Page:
Authority to Discuss Former Client’s Appellate Case with Successor Lawyer
Opinion provides that in post-conviction or appellate proceedings, a discharged lawyer may discuss a former client’s case and turn over the former client’s file to successor counsel if the former client consents or the disclosure is impliedly authorized.
NOTE: As a general rule, lawyers representing a client in the pre-conviction stages of a case have more personal contact and receive confidential information that is not relevant to or shared with post-conviction lawyers. While the Rules of Professional Conduct are the same for each, the application of the relevant rules must be guided by the unique relationship that both the pre-conviction and the post-conviction lawyer have with the client. As a result, this opinion only applies to the situation where this issue arises between a discharged appellate lawyer and the subsequent appellate lawyer.
Lawyer A is appointed to represent a criminal defendant in an appellate matter. Subsequently, Lawyer A withdraws from the representation of the client and Lawyer B is appointed successor appellate counsel.
Must Lawyer A obtain the former client’s consent prior to discussing the client’s case with Lawyer B or prior to turning over the former client’s file to Lawyer B?
No. Unless the former client specifically instructed Lawyer A not to discuss his case with Lawyer B or not to give his appellate file to Lawyer B, such actions are permissible without the former client’s express consent.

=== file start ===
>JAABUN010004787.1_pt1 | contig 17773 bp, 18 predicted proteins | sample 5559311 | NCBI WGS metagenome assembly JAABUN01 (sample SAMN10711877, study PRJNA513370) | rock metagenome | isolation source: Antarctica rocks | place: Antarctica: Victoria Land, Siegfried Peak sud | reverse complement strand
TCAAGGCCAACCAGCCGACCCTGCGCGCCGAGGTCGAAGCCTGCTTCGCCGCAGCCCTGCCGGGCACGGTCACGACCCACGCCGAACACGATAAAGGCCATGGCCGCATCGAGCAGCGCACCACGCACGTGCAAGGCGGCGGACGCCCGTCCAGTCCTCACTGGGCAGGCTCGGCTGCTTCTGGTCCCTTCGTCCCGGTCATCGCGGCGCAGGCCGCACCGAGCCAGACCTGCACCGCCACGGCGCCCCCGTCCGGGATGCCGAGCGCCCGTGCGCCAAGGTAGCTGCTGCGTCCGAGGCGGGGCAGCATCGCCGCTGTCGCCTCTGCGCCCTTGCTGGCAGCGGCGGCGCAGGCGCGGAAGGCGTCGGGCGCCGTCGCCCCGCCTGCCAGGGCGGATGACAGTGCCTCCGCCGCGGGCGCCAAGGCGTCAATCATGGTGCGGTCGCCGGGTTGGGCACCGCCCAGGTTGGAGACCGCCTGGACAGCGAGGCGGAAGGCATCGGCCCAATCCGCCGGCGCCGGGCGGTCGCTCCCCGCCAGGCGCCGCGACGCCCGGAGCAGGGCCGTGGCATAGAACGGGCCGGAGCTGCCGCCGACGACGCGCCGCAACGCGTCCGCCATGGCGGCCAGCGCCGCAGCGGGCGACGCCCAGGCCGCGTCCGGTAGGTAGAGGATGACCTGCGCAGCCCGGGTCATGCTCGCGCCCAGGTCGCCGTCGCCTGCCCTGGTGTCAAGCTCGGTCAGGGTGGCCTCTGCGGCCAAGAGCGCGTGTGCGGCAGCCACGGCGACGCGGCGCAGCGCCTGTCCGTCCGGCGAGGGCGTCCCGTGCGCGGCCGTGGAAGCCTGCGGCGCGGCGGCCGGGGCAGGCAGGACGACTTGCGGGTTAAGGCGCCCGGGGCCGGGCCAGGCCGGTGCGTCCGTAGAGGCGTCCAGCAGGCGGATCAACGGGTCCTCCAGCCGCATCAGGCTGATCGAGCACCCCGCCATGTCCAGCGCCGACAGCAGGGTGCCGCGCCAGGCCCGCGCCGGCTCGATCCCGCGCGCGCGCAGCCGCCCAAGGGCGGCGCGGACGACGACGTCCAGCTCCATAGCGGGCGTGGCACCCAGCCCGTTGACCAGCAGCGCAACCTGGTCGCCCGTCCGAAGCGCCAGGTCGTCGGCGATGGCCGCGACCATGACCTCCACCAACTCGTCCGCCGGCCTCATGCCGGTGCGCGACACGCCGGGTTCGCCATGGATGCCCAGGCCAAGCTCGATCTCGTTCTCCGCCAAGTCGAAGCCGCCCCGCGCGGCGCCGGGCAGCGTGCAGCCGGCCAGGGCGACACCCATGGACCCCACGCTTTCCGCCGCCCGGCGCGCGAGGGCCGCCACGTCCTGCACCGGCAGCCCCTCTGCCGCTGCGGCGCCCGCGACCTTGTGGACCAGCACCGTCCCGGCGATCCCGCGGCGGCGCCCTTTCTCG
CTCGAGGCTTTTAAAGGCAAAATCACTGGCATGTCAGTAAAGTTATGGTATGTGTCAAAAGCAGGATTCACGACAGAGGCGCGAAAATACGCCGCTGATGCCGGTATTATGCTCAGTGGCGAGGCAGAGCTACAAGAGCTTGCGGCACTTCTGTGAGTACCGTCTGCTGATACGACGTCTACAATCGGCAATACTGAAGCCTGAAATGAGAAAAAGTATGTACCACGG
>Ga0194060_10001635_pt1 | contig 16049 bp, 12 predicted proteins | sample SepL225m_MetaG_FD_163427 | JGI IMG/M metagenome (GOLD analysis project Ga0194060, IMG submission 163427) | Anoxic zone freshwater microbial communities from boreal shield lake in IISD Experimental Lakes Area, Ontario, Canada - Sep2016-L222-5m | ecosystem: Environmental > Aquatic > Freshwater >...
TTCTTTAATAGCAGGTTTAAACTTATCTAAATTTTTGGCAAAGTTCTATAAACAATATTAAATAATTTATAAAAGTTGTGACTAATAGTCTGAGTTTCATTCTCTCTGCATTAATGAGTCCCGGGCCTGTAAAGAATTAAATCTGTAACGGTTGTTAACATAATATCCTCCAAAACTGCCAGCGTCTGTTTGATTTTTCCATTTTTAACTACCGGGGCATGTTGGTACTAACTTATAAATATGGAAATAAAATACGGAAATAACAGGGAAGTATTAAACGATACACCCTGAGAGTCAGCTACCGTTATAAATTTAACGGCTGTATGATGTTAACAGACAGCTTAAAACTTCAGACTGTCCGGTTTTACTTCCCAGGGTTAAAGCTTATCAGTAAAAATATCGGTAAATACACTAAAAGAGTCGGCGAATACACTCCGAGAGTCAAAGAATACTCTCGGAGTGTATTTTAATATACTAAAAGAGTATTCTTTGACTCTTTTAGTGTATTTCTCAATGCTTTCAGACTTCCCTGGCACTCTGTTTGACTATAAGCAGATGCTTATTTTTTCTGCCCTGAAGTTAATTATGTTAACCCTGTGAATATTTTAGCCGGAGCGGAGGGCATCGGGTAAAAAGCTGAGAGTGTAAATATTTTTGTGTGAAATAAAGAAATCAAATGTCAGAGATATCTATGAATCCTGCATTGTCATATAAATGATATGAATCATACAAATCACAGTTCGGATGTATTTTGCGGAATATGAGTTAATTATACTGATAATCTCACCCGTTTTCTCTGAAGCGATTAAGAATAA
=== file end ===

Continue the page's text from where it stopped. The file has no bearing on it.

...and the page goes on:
CPR 300 (1981), an ethics opinion adopted under that now superseded North Carolina Code of Professional Responsibility (in effect from 1973 to 1985), provides that a lawyer who withdraws from a client’s case may not discuss the client’s confidences and secrets with the client’s successor lawyer unless the client gives express consent. Although the Code has been superseded, the ethics opinions that were issued under the Code still provide guidance on issues of professional conduct except to the extent that a particular opinion is overruled by a subsequent opinion or by a provision of the current North Carolina Rules of Professional Conduct. See NC Rules of Prof’l Conduct, NC State Bar Lawyer’s Handbook (editor’s note) (2014).
CPR 300 analyzes a lawyer’s duty of confidentiality pursuant to the Code’s Disciplinary Rule 4-101, Preservation of Confidences and Secrets of a Client. DR 4-101(B)(1) provides that, with certain exceptions, a lawyer may not knowingly reveal “a confidence or secret of his client.” The duty to protect client confidences has been modified since the time of the Code and is currently embodied in Rule 1.6 of the Rules of Professional Conduct, Confidentiality of Information.
Rule 1.6(a) provides that a lawyer “shall not reveal information acquired during the professional relationship with a client unless the client gives informed consent, the disclosure is impliedly authorized in order to carry out the representation, or the disclosure is permitted by paragraph (b).” Thus, under the current confidentiality rule, a lawyer may disclose client information if the client consents or the disclosure is impliedly authorized. A disclosure is impliedly authorized if the disclosure is appropriate to carry out the representation and there are no client instructions or special circumstances that limit the lawyer’s authority. Rule 1.6 [cmt. 5].
Providing a client’s new appellate counsel with information about the client’s case, and turning over the client’s appellate file to the successor appellate counsel, is generally considered appropriate to protect the client’s interests in the appellate representation.